RIO RANCHO, N.M. — City officials are touting a new dog park set to hold its grand opening on the West Side today for its sleek landscape, agility course and other amenities, but the new park is particularly significant to one Albuquerque widow.
Bud Warren and Lady Dog Park in Ventana Ranch is touted as the first dog park in City Council District 5, which covers much of northwest Albuquerque. The dog park, which opened to the public Thursday, emerged as a solution to difficulty in developing the area due to its base of volcanic rock, according to city officials.
In addition to the agility course, dogs will have their own water fountains, a portion will be set aside for small dogs only, and owners can enjoy the landscape of native plants and grasses, plus a new feel to what was once called Country Meadows Park.
Kyle “Bud” Warren was a beloved, 84-year-old crossing guard who shepherded elementary school kids across a busy intersection near Ventana Ranch Elementary School for several years. In May 2012, he died of complications after being struck by an SUV while on duty, said his widow, Sadie Jo “Sunny” Rogers-Warren.
He always had his Labrador, Lady, with him, she said, and the dog’s ashes were buried with him.
She said Warren’s neighbors, parents of kids he protected and teachers all decided it would be fitting to name the park after him, and they proposed the idea to the city as the park plans were being drawn up.
“I think it’s a great honor,” Rogers-Warren said. “It just goes to show how much he was loved. And I think he was a very special man.”
The idea for the park came from the city’s Parks and Recreation Department, which was looking to develop the remainder of Country Meadows Park after developer Sandia Properties built on one acre of it, according to department spokeswoman Jen Samp. An initial idea was for a community facility, but concerns remained about the volcanic rock and what complications it might present, she said.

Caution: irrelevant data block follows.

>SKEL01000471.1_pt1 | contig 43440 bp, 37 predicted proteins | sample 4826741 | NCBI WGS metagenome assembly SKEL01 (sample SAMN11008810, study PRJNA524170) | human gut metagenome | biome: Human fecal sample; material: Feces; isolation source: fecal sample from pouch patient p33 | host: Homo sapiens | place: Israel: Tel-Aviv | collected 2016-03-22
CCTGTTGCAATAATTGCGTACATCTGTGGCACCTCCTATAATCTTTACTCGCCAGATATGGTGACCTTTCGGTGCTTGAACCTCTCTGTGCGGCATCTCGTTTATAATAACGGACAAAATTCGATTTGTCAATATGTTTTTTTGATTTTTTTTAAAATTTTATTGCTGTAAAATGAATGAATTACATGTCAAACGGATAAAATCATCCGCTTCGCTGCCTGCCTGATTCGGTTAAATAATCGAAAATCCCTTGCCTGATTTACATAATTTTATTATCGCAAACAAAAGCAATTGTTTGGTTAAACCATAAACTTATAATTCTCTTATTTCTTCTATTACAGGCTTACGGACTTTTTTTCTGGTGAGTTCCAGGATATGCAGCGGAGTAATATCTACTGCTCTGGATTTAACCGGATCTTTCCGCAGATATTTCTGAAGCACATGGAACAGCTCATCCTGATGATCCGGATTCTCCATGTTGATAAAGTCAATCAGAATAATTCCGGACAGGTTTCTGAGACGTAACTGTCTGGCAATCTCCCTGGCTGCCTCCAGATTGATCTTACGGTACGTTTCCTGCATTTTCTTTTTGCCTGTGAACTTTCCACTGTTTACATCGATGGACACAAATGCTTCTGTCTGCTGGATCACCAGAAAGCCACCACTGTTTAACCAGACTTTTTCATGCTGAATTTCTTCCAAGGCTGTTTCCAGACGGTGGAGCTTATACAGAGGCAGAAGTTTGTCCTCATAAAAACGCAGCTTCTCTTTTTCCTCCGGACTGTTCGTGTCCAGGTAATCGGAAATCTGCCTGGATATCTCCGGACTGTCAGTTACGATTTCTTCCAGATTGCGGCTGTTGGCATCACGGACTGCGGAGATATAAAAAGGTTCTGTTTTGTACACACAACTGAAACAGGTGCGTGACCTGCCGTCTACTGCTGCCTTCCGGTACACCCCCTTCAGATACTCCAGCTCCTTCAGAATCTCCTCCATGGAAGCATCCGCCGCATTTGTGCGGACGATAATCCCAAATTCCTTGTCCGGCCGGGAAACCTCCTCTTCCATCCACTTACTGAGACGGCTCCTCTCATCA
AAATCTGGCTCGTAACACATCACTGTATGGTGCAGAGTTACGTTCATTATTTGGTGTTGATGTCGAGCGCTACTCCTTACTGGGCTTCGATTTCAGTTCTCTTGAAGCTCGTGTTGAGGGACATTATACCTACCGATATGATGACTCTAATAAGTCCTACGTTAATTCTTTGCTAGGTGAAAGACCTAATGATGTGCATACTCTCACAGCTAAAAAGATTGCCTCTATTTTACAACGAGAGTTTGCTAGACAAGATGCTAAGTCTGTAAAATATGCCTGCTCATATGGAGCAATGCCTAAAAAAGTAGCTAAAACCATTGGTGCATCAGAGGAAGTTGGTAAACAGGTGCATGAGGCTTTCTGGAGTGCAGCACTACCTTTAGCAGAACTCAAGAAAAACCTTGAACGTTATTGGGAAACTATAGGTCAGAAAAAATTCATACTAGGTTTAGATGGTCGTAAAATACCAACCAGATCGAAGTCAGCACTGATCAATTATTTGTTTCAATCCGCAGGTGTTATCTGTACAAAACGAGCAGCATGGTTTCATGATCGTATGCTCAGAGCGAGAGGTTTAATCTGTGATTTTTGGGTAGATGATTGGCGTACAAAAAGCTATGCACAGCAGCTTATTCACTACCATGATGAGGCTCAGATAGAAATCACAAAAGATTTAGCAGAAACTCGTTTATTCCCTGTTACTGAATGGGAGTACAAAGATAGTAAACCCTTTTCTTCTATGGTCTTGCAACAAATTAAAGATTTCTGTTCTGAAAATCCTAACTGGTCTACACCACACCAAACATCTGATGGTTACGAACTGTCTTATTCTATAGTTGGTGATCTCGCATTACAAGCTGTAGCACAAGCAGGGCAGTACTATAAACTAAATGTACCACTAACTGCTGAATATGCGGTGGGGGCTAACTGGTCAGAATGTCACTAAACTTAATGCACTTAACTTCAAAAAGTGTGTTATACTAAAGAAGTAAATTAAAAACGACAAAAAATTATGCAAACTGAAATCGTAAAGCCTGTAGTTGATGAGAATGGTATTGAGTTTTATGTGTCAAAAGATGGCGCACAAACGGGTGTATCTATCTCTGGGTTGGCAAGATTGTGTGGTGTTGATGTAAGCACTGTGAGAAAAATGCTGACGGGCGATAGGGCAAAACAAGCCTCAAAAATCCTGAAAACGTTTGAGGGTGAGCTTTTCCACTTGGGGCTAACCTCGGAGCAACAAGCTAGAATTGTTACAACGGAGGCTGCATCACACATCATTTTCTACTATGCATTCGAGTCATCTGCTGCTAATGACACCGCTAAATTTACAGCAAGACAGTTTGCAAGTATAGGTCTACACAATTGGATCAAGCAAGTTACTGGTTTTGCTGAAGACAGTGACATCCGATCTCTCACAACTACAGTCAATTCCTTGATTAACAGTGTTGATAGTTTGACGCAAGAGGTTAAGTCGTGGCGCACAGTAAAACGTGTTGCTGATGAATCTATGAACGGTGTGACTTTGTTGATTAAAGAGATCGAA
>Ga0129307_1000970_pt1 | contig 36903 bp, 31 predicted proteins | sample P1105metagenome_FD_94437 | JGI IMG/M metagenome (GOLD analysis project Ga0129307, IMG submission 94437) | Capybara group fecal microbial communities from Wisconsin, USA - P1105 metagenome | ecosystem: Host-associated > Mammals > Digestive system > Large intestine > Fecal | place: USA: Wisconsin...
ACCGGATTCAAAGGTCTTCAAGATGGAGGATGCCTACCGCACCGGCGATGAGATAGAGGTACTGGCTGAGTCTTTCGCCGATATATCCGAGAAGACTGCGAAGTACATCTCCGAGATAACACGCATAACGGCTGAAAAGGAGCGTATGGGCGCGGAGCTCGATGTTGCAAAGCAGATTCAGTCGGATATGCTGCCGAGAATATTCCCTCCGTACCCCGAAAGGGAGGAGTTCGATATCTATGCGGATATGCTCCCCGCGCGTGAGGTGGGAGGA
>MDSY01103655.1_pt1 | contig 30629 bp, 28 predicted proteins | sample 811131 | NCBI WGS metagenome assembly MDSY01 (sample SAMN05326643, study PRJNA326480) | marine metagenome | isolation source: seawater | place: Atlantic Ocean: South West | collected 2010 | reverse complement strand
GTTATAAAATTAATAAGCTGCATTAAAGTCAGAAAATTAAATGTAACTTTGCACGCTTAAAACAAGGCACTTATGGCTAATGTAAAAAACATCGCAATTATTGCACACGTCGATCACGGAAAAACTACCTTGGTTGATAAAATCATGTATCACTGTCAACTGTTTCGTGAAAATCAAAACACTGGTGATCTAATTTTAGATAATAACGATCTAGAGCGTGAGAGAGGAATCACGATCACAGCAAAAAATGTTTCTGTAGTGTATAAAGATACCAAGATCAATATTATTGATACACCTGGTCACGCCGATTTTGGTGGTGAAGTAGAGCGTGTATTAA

So the direction changed to a dog park and, with the support of the neighborhood association, the city moved forward. The dog park was built with $400,000 in general obligation bonds, Samp said.
City Councilor Dan Lewis, who represents the district, said it seemed like the perfect idea for the plot of land next to Universe Boulevard NW, north of Paseo del Norte. And even more perfect was naming it after Warren.
“A few months ago, we were reminded of the story of Bud and his life and what he did,” Lewis said. “We just thought it would be a perfect way to honor somebody in our community who really cared for the community and served that community.”
The park’s ribbon-cutting is today at 10:30 a.m. It will take place at the park west of Universe Boulevard between Ventana Hills Road and Ventana Village Road.
Rogers-Warren was married to Warren for eight years before his death, but they had been together for 12 years before then. It appears that no criminal charges were filed in connection with Warren’s death and his widow said she decided not to press the issue, even though she said people nearby volunteered to be witnesses. She said the person who hit him had kids and she didn’t want to hurt two families. There were also no news reports about his death.
Warren was a decorated veteran of the wars in Vietnam and Korea, and came to New Mexico through the Army. He retired in 1969 and worked in various positions before becoming a crossing guard. His wife said he volunteered for the post after neighbors expressed concern about the busy intersection.
He adored the children and enjoyed connecting with their fathers, Warren-Rogers said, and many of them were behind the push to name the park after him. She said she’ll make a visit this week and will bring her dog, Penny, though the visit might be bittersweet.
“I’ll probably be sad,” she said. “I still miss my husband very much.”